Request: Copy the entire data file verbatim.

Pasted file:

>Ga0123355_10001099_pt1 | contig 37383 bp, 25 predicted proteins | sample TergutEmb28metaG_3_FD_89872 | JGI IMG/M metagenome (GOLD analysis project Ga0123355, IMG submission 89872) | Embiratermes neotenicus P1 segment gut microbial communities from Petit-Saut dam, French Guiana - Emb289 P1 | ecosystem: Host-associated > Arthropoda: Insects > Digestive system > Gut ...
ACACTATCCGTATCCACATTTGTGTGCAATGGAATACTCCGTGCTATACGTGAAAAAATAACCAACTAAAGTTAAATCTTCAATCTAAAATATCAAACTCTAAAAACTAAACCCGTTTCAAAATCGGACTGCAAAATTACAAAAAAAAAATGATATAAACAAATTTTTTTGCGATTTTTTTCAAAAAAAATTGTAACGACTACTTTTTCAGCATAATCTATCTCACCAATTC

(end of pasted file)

>Ga0123355_10001099_pt1 | contig 37383 bp, 25 predicted proteins | sample TergutEmb28metaG_3_FD_89872 | JGI IMG/M metagenome (GOLD analysis project Ga0123355, IMG submission 89872) | Embiratermes neotenicus P1 segment gut microbial communities from Petit-Saut dam, French Guiana - Emb289 P1 | ecosystem: Host-associated > Arthropoda: Insects > Digestive system > Gut ...
ACACTATCCGTATCCACATTTGTGTGCAATGGAATACTCCGTGCTATACGTGAAAAAATAACCAACTAAAGTTAAATCTTCAATCTAAAATATCAAACTCTAAAAACTAAACCCGTTTCAAAATCGGACTGCAAAATTACAAAAAAAAAATGATATAAACAAATTTTTTTGCGATTTTTTTCAAAAAAAATTGTAACGACTACTTTTTCAGCATAATCTATCTCACCAATTC